AoD
 

CanadianNational

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True, guys. Sometimes one just needs to blow off steam. It's been a long wait.
It'd be great to get another announcement, though, about the central waterfront - that the Queen's Quay north stretches are about to get something wonderful, or that the dedicated Streetcar line is about to start construction....just to keep the flame going.

I think it will be a big deal when we see Bayside and the Pan Am lands start to go up. But until then, every little bit helps.
 

taal

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True, guys. Sometimes one just needs to blow off steam. It's been a long wait.
It'd be great to get another announcement, though, about the central waterfront - that the Queen's Quay north stretches are about to get something wonderful, or that the dedicated Streetcar line is about to start construction....just to keep the flame going.

I think it will be a big deal when we see Bayside and the Pan Am lands start to go up. But until then, every little bit helps.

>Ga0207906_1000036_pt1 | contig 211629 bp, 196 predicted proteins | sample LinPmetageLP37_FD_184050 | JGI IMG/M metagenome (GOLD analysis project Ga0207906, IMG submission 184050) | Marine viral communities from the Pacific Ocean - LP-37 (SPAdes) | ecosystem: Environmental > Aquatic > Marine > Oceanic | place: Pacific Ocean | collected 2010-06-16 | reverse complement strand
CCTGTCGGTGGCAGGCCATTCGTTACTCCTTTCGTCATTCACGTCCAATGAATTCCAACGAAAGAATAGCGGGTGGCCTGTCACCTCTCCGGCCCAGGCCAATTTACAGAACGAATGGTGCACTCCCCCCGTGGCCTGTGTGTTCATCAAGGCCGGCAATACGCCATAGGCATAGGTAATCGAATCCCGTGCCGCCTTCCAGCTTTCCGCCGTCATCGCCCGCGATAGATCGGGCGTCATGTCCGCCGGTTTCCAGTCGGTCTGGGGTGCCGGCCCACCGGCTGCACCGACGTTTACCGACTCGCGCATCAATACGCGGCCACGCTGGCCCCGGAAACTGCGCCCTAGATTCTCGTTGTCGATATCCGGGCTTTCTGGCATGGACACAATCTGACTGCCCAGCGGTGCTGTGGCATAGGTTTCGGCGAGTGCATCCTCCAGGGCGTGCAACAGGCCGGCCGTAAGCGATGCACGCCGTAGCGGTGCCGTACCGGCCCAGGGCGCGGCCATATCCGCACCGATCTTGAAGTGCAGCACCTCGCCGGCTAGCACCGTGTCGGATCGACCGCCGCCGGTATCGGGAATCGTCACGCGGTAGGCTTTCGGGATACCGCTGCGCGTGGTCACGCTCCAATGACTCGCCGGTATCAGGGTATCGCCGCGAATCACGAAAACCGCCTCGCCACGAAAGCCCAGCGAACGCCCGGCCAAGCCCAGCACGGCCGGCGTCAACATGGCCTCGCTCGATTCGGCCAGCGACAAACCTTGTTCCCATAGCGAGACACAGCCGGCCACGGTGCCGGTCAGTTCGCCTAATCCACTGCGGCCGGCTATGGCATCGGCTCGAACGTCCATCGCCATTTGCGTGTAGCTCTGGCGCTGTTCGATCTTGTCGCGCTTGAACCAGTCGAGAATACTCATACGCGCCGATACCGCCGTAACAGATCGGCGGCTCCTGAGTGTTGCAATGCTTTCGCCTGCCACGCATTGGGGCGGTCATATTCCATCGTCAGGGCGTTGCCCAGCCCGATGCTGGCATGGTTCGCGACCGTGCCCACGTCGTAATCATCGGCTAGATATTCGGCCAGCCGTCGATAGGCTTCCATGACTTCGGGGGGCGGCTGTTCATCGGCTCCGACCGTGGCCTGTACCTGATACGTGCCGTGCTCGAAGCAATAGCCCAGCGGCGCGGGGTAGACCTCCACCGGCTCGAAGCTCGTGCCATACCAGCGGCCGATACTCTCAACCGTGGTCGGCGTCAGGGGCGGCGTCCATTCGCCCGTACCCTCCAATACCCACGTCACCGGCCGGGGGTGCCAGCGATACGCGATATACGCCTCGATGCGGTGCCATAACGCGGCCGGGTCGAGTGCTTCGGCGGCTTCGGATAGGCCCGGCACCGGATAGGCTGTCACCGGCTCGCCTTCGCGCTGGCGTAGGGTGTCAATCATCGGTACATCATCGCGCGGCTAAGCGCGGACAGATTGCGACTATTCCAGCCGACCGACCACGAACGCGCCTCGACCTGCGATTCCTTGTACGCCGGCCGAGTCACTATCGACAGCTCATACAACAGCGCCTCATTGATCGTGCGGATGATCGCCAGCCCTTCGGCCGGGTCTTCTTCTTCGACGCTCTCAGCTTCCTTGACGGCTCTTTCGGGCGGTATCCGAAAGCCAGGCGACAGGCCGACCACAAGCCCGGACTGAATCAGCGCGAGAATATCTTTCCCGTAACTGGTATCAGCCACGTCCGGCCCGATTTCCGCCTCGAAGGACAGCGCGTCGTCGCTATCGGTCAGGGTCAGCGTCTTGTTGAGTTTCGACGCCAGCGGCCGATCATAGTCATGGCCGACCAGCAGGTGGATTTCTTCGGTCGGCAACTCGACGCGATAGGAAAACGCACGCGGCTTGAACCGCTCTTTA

Trust me I know exactly how you feel ... I really can't wait for this, clearly this is the largest project in Toronto in recent history.

There are some comparable in the GTA, downtown / uptown Markham so I really want to see this get going as well.
 

egotrippin

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And in comparison, Markham's redevelopment has been put up rather hastily and sloppily. I'd trade all the time in the world to prevent anything like the new "Downtown Markham" from being transplanted to our waterfront.
 

neubilder

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If the residential component of the waterfront were built-out as fast as many people would like, we'd have an enormous glut of housing and an impending real estate crash.
 

taal

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And in comparison, Markham's redevelopment has been put up rather hastily and sloppily. I'd trade all the time in the world to prevent anything like the new "Downtown Markham" from being transplanted to our waterfront.
hmm interesting,

Myth #1 - the markham downtown development was fast ... it was exactly the opposite, there were years of planning dating back more then decade, just like the waterfront.